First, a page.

In April 2022, our Full Service partner Appsilon hosted the first-ever Shiny Conference. The conference comprised three days of free, online Shiny content ranging from tips and tricks from the experts, to fascinating community case studies, to examples of enterprise scaling solutions. It provided a shared space for Shiny developers worldwide to learn, network, and share their work.
RStudio was proud to have a presence at the Shiny conference. Barret Schloerke, Software Engineer at RStudio, demonstrated shinytest2, a new R package that facilitates the testing of Shiny applications. To close out the conference, Joe Cheng, CTO at RStudio, and Winston Chang, Software Engineer at RStudio, joined a panel with Filip Stachura, CEO and co-founder of Appsilon. Eric Nantz moderated the session, where the panelists shared reflections on Shiny’s past and excitement for Shiny’s future.
Watch the recordings from the Shiny Conference on Appsilon’s YouTube channel and read our RStudio recap below.
We are all too familiar with this Shiny workflow: add some reactivity, click “Run App,” experiment in the Viewer, and repeat to make changes. A better alternative is to create unit tests. Unit testing breaks up and checks code to ensure it does what you expect. This means fewer bugs, better code structure, easier restarts, and robustness. For R package developers, the testthat package provides a framework for unit testing that is easy to learn, use, and integrate with existing workflows.
Barret revealed shinytest2, a new package on CRAN that leverages the testthat library for Shiny. Shinytest2 provides regression testing for Shiny applications: testing existing behavior for consistency over time. Written entirely in R, shinytest2 is a streamlined toolkit for unit testing Shiny applications.
Shiny developers run the
record_test() function to capture all the events happening in the app and replay them later. Developers can use this saved state to check values. Shinytest2 creates these snapshots with Chromote, a headless Chrome browser, and the
AppDriver object. Thanks to variant support, users can test regardless of operating systems or R versions.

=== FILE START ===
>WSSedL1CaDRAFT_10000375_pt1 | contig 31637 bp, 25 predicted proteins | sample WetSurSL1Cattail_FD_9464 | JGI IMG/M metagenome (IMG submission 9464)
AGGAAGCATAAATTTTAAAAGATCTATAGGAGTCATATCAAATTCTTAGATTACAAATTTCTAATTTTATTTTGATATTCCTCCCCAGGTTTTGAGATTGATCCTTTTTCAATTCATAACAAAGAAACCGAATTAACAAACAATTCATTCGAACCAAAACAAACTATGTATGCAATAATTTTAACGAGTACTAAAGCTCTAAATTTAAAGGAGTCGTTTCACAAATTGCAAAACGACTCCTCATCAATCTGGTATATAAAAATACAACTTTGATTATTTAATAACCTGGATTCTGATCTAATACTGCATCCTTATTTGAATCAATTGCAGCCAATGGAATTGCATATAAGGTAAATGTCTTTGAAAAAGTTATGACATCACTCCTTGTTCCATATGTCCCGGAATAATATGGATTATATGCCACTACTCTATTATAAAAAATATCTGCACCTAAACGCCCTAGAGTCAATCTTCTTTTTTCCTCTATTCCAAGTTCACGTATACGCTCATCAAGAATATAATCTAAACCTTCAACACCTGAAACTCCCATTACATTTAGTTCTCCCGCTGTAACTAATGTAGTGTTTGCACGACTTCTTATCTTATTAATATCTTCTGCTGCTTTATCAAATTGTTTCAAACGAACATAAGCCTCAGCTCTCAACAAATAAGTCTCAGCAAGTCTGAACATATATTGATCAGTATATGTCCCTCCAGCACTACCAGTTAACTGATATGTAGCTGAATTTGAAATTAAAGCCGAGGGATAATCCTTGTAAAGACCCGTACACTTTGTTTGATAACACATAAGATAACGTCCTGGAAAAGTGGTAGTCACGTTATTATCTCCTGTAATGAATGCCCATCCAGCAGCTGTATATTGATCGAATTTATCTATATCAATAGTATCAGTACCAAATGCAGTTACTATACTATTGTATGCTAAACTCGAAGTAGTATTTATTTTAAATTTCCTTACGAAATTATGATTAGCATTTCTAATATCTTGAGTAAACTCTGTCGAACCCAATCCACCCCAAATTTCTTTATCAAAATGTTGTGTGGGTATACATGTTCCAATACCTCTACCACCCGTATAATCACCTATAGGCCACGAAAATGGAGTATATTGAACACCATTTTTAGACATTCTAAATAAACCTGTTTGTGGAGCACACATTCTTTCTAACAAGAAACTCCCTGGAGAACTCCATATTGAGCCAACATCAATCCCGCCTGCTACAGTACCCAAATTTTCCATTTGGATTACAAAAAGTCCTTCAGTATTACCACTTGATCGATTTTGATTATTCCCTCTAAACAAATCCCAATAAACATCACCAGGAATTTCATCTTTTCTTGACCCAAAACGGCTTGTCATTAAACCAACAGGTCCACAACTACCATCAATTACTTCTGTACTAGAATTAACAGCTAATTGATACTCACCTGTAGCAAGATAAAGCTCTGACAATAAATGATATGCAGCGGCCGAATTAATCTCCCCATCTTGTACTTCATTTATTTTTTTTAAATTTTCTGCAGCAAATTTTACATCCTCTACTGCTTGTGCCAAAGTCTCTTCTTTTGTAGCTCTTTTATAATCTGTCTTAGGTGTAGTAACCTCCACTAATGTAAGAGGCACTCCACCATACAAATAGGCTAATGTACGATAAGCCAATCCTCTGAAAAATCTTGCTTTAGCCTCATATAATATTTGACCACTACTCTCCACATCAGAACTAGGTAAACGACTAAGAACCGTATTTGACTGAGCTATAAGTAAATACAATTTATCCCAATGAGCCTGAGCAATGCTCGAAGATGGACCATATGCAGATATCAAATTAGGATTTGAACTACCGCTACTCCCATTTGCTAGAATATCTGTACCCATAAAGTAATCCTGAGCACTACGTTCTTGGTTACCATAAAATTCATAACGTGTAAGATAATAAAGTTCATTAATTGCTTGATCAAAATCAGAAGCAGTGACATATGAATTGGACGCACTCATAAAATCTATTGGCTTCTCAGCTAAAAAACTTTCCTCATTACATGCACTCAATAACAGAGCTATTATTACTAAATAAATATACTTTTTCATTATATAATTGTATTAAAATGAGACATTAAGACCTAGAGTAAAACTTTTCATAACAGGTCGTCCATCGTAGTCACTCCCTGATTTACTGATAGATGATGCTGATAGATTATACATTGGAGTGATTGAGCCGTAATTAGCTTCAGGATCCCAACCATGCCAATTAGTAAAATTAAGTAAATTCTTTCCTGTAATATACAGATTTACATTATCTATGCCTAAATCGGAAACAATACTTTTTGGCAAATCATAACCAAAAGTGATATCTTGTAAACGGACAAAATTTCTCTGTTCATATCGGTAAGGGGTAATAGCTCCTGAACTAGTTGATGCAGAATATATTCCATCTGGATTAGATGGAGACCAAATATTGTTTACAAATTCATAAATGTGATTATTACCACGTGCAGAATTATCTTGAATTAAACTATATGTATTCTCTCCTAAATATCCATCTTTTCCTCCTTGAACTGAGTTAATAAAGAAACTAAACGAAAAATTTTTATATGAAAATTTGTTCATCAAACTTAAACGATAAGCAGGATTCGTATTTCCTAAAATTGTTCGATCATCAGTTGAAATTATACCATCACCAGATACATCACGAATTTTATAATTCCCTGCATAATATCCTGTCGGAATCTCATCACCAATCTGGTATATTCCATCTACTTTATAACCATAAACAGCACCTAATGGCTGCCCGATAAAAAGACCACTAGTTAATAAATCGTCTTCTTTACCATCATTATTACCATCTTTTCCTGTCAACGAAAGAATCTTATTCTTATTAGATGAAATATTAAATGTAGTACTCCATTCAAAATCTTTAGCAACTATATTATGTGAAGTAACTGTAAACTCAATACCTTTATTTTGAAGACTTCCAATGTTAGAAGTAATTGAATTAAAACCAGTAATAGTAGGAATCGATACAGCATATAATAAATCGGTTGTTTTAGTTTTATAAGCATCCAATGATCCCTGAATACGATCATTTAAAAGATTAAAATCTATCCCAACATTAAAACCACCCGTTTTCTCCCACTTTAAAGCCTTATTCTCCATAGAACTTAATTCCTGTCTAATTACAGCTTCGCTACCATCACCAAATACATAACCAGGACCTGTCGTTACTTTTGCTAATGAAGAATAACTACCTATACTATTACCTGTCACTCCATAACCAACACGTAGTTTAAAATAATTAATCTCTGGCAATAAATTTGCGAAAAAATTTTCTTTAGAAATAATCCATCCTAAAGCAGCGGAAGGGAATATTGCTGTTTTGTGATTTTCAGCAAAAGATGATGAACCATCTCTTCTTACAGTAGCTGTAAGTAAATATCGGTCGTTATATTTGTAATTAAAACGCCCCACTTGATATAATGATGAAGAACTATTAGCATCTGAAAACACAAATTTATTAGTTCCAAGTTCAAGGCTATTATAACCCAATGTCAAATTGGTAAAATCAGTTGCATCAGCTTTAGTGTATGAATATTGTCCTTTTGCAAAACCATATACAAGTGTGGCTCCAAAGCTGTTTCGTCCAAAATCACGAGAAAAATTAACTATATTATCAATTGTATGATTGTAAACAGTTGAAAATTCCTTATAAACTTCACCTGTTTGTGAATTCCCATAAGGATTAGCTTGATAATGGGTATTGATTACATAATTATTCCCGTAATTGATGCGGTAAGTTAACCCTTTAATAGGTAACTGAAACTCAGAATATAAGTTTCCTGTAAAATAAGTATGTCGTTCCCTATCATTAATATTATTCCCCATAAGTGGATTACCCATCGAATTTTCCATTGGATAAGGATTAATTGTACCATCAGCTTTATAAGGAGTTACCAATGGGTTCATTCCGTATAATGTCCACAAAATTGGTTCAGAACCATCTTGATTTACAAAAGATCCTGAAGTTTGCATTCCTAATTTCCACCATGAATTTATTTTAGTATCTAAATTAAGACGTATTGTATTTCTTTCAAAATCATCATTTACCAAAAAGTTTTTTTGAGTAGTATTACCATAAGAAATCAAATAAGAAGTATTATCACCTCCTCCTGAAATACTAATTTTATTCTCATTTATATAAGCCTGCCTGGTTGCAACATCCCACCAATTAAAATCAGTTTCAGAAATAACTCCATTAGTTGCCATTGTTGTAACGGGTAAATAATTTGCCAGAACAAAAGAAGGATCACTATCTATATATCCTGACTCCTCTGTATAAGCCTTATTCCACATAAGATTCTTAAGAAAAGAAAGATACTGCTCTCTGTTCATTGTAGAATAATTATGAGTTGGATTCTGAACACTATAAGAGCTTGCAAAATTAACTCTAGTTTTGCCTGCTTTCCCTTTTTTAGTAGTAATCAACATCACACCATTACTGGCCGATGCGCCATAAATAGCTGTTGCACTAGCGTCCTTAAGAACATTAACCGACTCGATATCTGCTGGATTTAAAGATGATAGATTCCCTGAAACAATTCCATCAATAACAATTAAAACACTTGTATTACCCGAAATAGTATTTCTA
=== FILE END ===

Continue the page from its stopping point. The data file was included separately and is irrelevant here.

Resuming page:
Barret also highlighted Shiny’s
exportTestValues() exports key-value pairs for an app’s names and reactives when it is in test mode to expose intermediate reactive values without slowing down the app in production.
Learn more about shinytest2 on the package website.
During the Q&A keynote, Joe, Winston, and Filip answered questions from community members. The session explored Shiny’s past and inquired about its present and future.
The panelists shared how the community adds to the Shiny ecosystem. Feedback on existing tools guides new features and functionality. External packages give developers flexibility and make it easier to follow good practices. App creators share their experiences and expand the community’s knowledge base. Over time, this means more debugging tools and better performance for Shiny apps.
The questions delved into other topics. Community members asked about alternative frameworks such as Streamlit and the use of Shiny in enterprise settings. They wondered what the developers would implement differently if they could go back (camel case, anybody?). The panelists also shared insights on the core Shiny development process and the extensive internal testing for backward compatibility.
There were a few shoutouts to bslib, a package that helps developers make beautiful Shiny apps with bootstrap.
What is on the roadmap? As Joe stated during the panel, it is an “incredibly exciting time for our team.” Barret, Joe, and Winston will present more on Shiny developments at the upcoming rstudio::conf(). Register today!
Many thanks to Appsilon for hosting an inspiring conference for Shiny developers worldwide.
Python users can now use Shiny to create interactive data-driven web applications by writing Python code.
We are excited to demonstrate all the new things in gt 0.7.0. This release has so many new features and enhancements that unlock new ways for making tables.